Anyways, the CD CAN be purchased separately on Amazon and they are receiving copy's of them on August 22, 2010. Here is the link to the CD page:
It's $22.81 and if you signed up for the student Amazon Prime thing that's going on you can get unlimited free two-day shipping until your prime status expires.This method saved me about $25 from buying it directly from my College.I'm really hoping Amazon gets their copy's on time, because if they don't I'm kind of screwed for school.

The only reason I gave this four stars is because the top-right corner got heavily bent while in shipping so I'm pretty bummed about that.Also, this page doesn't really specify whether this textbook comes with the CD or not.Hopefully people will read the reviews. =]
Other than that, it's a fine book.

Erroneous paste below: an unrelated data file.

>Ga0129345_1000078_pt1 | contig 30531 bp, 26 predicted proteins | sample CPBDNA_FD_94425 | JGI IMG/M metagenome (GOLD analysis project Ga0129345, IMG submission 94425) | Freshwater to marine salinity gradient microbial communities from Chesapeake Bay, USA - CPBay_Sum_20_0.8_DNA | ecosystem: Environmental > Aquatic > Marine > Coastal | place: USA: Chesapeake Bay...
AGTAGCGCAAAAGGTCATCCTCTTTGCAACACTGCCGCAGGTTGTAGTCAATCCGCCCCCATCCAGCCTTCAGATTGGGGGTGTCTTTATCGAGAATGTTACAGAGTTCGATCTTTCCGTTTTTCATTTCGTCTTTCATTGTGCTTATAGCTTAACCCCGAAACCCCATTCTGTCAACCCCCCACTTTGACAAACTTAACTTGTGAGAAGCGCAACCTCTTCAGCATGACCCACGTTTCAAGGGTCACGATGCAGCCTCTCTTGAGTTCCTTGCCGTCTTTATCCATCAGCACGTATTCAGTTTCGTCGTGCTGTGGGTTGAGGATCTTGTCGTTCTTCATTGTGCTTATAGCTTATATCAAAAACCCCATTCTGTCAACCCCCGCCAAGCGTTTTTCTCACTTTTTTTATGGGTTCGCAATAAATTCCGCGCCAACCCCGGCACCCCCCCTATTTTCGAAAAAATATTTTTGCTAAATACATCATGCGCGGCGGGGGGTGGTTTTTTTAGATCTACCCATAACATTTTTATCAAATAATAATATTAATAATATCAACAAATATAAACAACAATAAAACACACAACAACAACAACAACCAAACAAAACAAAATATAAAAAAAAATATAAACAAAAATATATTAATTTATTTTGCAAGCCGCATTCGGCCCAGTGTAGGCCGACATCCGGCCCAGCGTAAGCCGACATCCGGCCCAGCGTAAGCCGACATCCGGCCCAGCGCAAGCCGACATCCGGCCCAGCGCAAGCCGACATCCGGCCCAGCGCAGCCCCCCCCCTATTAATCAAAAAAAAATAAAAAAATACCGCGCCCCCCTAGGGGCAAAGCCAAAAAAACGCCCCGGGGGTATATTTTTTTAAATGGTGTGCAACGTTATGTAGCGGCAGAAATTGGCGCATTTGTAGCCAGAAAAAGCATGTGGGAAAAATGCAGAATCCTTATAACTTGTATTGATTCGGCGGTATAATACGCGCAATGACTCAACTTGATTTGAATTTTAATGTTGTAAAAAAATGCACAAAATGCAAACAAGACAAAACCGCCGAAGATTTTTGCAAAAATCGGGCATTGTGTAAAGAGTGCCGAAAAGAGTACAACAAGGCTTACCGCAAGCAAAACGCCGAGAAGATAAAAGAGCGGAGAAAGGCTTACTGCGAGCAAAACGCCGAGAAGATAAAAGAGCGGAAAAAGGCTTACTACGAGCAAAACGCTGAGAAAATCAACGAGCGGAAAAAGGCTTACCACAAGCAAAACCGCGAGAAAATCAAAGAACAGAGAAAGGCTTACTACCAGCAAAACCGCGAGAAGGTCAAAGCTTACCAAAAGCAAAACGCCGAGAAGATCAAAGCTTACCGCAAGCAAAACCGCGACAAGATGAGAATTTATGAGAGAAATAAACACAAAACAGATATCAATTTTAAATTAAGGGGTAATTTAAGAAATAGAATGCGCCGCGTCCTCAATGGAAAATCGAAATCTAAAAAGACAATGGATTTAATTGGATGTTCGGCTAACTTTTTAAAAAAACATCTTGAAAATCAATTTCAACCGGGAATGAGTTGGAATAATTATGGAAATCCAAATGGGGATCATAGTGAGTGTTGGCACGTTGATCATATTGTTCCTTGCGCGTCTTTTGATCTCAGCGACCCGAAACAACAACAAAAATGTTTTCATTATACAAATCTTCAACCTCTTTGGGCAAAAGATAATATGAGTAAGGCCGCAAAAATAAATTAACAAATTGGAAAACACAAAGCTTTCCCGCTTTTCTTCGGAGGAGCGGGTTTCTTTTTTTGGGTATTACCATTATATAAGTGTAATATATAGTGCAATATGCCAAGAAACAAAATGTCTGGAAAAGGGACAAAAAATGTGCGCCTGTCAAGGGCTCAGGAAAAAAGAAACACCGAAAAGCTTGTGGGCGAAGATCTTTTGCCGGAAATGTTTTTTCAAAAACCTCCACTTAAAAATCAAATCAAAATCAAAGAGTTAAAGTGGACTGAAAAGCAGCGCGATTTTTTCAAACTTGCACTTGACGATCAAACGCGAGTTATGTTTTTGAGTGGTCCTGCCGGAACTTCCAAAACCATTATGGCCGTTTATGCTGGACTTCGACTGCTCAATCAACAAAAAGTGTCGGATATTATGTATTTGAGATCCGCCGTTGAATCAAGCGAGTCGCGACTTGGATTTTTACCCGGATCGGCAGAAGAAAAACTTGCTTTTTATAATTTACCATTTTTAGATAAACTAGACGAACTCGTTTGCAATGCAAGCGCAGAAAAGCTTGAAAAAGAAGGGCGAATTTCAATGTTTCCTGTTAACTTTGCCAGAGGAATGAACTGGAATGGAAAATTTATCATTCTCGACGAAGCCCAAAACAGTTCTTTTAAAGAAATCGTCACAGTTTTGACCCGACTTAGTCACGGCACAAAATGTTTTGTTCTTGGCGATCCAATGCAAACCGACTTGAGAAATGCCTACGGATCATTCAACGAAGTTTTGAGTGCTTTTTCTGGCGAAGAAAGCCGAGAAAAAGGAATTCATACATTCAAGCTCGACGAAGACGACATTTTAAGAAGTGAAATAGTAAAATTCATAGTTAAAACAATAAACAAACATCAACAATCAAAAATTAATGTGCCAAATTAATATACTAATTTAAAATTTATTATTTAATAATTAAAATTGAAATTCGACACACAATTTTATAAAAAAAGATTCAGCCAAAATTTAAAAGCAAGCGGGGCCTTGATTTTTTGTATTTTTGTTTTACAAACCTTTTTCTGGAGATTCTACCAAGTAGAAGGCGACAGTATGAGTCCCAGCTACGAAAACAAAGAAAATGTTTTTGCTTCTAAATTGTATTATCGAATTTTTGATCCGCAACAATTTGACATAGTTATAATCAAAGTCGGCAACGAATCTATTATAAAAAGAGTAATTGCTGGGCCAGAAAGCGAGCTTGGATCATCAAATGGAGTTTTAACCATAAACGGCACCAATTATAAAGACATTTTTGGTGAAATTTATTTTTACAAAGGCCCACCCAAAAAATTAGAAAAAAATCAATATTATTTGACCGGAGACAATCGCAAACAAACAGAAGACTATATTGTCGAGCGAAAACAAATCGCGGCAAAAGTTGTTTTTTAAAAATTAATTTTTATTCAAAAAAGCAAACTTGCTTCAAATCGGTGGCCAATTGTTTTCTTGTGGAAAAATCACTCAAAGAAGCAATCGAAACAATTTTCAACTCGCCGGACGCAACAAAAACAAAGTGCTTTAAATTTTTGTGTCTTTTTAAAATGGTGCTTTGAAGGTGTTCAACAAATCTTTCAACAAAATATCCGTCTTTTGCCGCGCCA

3-0 out of 5 stars No CD?!
I just bought a new copy of the book directly from Amazon for a class, but it didn't come with the CD.The Amazon description does not mention a CD (however, under the "Editorial Review" heading, the CD is noted as optional, whatever that means), but the book says that it comes with a free CD (page xix).The CD is required for my class so I contacted Amazon today and I'll update this comment after I get their response.The CD is also available for purchase through the publisher website for about $25, but I don't want to pay that if it is supposed to be free with the book.This is the ninth edition of the book, but the eighth edition of the book is also available on Amazon with the CD explicitly in the description.